Debian and Ubuntu Lead Among Linux Distributions for File Servers

Debian and Ubuntu have a healthy lead over Red Hat and CentOS among Linux distributions for file servers, according to a new survey of 100 SMBs (small and midsize businesses) conducted by cloud-storage provider Symform.

Some 67 percent of respondents relied on Debian distributions, versus 54 percent for Red Hat. Debian/Ubuntu users also stored more data, with 63 percent of those respondents reporting one terabyte or more on their systems; contrast that with the RedHat/CentOS crowd, of which 46 percent reported storing an equivalent amount of data on their file servers.

“We wanted to shed light on SMBs’ use of Linux for file servers, such as what Linux chains organizations use to store their data,” Margaret Dawson, vice president of product management and marketing at Symform, wrote in a June 25 statement. “As an added benefit, we are also getting this information directly from the businesses, since they typically manage their own file servers, whereas with Web servers, the Linux decision is often made by the hosting companies SMBs leverage for Web servers.”

No Backup

Symform’s survey also uncovered something fairly disturbing: a full 20 percent of respondents did nothing for local (i.e., on-premise) backup, while another 20 percent did nothing for secondary or remote data backup.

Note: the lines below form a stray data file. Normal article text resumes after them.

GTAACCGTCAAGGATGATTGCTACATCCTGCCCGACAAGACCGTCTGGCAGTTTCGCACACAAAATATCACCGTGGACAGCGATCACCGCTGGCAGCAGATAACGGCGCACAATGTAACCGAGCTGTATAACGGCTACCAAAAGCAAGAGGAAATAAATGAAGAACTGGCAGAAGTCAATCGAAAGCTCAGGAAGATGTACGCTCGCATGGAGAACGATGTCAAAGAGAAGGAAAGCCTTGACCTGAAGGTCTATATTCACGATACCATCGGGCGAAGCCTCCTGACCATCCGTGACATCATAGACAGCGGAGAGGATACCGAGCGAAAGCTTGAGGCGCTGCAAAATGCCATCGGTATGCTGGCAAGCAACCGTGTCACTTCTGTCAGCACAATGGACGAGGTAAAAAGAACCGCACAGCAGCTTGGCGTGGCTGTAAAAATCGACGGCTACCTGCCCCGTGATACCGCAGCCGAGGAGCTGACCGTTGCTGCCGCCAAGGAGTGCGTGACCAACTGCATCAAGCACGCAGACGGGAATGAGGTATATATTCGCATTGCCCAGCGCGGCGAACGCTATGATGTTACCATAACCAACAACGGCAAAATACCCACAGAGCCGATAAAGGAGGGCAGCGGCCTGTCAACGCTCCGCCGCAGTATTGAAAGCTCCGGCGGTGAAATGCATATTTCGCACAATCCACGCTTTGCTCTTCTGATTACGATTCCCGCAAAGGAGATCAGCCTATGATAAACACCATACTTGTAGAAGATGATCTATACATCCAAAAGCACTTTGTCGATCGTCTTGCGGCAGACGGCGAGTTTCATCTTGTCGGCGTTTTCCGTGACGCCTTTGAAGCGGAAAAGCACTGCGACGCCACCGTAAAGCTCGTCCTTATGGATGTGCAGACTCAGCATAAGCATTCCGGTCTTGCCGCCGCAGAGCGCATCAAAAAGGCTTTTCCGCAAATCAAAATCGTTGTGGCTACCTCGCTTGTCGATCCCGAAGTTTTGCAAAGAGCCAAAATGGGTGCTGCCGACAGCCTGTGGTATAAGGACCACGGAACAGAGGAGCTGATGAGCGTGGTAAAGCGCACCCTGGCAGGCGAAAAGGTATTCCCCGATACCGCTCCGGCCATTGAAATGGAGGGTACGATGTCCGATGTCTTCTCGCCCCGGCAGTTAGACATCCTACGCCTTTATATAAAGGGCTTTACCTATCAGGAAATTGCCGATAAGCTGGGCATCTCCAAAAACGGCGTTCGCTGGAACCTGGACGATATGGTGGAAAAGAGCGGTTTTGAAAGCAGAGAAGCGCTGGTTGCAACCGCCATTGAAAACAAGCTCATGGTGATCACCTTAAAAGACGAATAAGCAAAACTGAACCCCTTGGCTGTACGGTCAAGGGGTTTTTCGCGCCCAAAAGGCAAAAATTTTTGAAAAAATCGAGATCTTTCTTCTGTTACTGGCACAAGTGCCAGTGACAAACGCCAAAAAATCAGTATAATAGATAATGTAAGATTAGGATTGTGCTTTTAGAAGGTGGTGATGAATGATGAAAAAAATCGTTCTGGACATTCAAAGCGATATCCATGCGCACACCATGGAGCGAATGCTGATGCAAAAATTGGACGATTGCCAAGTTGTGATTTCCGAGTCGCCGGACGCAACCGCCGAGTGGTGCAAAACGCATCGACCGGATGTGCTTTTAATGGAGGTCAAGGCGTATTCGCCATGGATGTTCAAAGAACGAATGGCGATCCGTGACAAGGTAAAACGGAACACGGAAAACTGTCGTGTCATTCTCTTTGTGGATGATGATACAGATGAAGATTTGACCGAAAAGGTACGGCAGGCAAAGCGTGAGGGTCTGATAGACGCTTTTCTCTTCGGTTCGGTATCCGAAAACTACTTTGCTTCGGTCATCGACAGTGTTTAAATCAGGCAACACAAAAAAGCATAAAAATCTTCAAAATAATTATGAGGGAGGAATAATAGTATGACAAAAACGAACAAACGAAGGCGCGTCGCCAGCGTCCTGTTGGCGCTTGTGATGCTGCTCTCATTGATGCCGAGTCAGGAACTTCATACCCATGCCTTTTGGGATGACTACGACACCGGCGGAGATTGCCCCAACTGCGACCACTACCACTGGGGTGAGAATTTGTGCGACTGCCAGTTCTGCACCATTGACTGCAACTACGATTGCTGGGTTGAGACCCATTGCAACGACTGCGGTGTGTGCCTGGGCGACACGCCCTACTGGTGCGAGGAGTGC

Among the remaining respondents, 37 percent used Rsync, which is free and open-source, for backup; another 13 percent chose some combination of Linux server, along with network attach storage (NAS) device or storage attach networking (SAN) appliance. The rest, according to Symform, relied on “commercial solutions” for backup.

Despite the hype surrounding the cloud, relatively few SMBs apparently rely on it for backup, with the majority instead opting for either a custom application or physical tape rotation to a separate location. “The survey results separately indicate that a large percentage would use a cloud backup solution if it supported the right Linux distribution and security requirements,” read the note accompanying Symform’s data.

Symform previously queried some 600 companies (in conjunction with StorageCraft, another cloud-services firm) and found a similar reluctance to embrace cloud-based storage, mostly due to costs. The majority of those companies surveyed were also SMBs; nearly two thirds reported that the costs associated with cloud storage and backup systems were a “problem.”

That earlier survey also found 50 percent of businesses relying on NAS devices as their primary data backup, followed by 42 percent relying on external hard drives, and 35 percent with cloud backup.


Image: Jakub Pavlinec/